12 Die In Bloody Siege at Pak Police Academy - Six Militants Captured After 8-Hour Battle
Tuesday, 31 March 2009

Pakistan security forces yesterday overpowered gunmen who stormed a police academy in a spectacular commando-style raid in which eight police recruits and four attackers died.

Hundreds of policemen fanned out across the rooftop of the main building and around the camp near the eastern city of Lahore, cheering and firing into the air in joy after the nearly eight-hour siege, in which dozens were wounded.

Interior ministry chief Rehman Malik said four "terrorists" were killed. At least three bearded men surrendered to a small group of commandos on the rooftop at the end of the deadly attack. 

Police said three of the dead attackers blew themselves up using suicide vests. Rescue workers found bloodied limbs and an AFP reporter saw part of a blown-apart severed head embedded in the outer wall of the compound.

President Asif Ali Zardari and Prime Minister Yousuf Raza Gilani praised the security forces for "successfully" taking control of the besieged centre and rescuing hundreds of police personnel who were trapped inside.

British Foreign Secretary David Miliband condemned the siege as "yet another reminder of the threat that Pakistan faces from violent extremism".

"It is a threat that the international community must help Pakistan to tackle, in the interests both of Pakistan's people and of wider stability," he said in a statement.

The attack smashed out the windows of the three-storey main building, where the walls were ripped apart by bullet holes and stained in blood, and the ground strewn with body parts, said an AFP reporter.

"It is a planned, organised, terrorist attack. This shows the extent to which the enemies of our country can go," Malik said.

The raid echoed the brazen March 3 assault in the same area on Sri Lanka's cricket team, underscoring the scale of the militant unrest that US President Barack Obama has called a "cancer" that risks killing Pakistan.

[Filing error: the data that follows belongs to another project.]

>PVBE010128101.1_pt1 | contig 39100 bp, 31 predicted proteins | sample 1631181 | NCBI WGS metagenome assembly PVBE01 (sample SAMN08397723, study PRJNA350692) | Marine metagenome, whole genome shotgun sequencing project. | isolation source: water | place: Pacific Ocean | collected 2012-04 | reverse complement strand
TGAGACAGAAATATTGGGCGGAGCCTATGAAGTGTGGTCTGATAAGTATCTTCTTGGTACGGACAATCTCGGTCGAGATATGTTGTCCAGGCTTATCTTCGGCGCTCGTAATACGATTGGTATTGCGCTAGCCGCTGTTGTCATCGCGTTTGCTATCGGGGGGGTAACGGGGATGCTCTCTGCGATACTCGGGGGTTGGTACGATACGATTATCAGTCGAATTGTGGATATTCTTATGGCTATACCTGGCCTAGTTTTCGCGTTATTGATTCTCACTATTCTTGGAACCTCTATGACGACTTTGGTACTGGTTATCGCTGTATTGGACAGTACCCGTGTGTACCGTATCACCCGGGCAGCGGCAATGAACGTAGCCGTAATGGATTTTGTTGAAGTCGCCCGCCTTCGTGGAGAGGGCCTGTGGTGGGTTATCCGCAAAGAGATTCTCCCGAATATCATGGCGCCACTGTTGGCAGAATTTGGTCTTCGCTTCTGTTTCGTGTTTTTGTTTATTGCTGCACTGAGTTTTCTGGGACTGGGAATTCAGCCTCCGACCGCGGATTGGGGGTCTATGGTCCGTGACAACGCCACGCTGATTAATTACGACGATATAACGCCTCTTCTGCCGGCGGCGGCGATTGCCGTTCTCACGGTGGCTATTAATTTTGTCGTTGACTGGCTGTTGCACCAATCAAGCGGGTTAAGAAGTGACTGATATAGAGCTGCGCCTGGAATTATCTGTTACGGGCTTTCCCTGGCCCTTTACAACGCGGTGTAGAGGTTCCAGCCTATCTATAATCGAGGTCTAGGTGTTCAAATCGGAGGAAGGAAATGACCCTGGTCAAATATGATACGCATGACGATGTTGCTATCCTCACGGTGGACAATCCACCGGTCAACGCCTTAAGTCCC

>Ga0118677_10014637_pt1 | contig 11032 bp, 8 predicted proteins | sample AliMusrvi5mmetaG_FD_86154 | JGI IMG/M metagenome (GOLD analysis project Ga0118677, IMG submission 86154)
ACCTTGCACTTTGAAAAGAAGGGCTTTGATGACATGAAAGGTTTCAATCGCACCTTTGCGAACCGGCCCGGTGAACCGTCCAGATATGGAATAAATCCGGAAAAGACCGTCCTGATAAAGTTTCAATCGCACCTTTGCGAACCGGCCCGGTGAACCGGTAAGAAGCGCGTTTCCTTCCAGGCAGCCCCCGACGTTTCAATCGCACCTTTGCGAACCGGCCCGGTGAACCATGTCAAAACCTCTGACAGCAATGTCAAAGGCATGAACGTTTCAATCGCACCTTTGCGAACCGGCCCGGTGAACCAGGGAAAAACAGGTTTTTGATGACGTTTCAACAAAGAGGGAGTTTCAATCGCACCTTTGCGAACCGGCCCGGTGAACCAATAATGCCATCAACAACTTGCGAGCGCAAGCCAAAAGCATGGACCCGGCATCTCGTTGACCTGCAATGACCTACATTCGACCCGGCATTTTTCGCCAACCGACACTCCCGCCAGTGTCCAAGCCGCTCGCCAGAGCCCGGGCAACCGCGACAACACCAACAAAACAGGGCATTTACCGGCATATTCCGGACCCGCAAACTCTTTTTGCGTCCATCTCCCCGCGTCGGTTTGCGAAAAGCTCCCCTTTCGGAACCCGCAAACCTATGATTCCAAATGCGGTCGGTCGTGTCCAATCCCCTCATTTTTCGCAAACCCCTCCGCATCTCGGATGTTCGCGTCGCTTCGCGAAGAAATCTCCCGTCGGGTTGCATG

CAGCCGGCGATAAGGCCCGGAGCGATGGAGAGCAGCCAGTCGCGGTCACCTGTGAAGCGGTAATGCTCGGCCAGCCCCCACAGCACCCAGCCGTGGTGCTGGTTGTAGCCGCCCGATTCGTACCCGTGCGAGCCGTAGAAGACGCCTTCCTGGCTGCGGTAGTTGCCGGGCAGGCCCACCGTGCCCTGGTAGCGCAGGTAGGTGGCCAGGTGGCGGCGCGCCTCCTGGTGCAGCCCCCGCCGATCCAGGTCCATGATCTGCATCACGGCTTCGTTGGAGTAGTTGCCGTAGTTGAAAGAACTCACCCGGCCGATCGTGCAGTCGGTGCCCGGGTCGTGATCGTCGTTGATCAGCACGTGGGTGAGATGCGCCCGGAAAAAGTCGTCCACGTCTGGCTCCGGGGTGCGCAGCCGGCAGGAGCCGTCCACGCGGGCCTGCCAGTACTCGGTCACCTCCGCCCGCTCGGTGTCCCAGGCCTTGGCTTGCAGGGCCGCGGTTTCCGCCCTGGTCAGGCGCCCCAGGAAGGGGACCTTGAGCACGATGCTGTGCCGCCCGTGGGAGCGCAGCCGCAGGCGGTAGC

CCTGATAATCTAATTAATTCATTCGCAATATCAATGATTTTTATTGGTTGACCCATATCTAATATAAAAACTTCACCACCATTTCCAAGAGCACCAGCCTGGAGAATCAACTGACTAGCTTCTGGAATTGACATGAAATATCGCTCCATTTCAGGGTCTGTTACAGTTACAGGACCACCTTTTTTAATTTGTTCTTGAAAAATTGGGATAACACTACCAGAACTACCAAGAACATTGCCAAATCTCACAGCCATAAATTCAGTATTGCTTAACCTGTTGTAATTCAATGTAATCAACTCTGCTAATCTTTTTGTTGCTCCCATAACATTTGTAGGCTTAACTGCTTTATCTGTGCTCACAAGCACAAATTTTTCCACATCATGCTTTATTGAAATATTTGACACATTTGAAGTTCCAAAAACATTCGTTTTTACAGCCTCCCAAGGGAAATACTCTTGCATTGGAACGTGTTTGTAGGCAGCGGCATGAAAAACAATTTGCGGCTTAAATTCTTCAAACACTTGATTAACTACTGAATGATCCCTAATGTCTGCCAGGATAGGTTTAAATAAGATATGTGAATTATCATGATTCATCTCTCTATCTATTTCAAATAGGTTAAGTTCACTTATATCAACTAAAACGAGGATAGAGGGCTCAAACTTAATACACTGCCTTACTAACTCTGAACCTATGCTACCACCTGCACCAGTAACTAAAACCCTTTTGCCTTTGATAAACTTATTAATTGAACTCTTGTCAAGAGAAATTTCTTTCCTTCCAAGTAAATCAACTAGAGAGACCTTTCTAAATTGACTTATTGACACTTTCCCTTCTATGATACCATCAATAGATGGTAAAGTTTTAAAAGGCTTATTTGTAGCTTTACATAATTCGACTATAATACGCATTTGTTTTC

Armed with grenades and guns, the attackers shot their way into the camp, not far from the border with arch-rival India, in what one wounded survivor called an attempt to kill as many people as possible.

Officials said the assailants were masked and some were in police uniform, with others in civilian clothes and carrying sports bags.

"I've never heard such a firing in my life. We were some 18-20 boys. We literally crawled into a place to hide," recruit Fazal Fareed told AFP.

"I heard them hurling grenades and the deafening sound of window panes cracking. We were trapped in the building until the operation was concluded, and army and police forces pulled us out from the building," he said.

Military spokesman Major General Athar Abbas said: "Eight police trainees were confirmed killed in the academy."

The interior ministry's Malik said 95 policemen were wounded, in addition to two civilians.

"Three terrorists blew themselves up, one suicide jacket and a number of hand grenades and sophisticated arms were recovered," he added.

It was not clear how a fourth attacker died.

Malik suggested home-grown terror movements were to blame.

He said, "Some foreign hands may be involved."

"Terrorists are coming from FATA (Federally Administered Tribal Areas). They get help from across the border. Where do they get weapons and new vehicles?" he said, adding that one of those arrested is an Afghan.

The attack on the Sri Lankan cricket team also involved multiple gunmen armed with grenades and assault rifles.

Eight Pakistanis were killed and seven Sri Lankan squad members were injured but their assailants walked away.

Officials said it also bore the hallmarks of the November 2008 siege in India's financial capital Mumbai, blamed on Pakistani militants, which killed 165 people.

Indian officials condemned yesterday's attack, saying it threatened security across the region and its military was on alert for any "spill over."

Obama has put Pakistan at the heart of the fight against Al-Qaeda, tripling US aid to the nuclear-armed nation in a new strategy that commits billions of dollars and thousands more troops to the war in neighbouring Afghanistan.

News Source: AP

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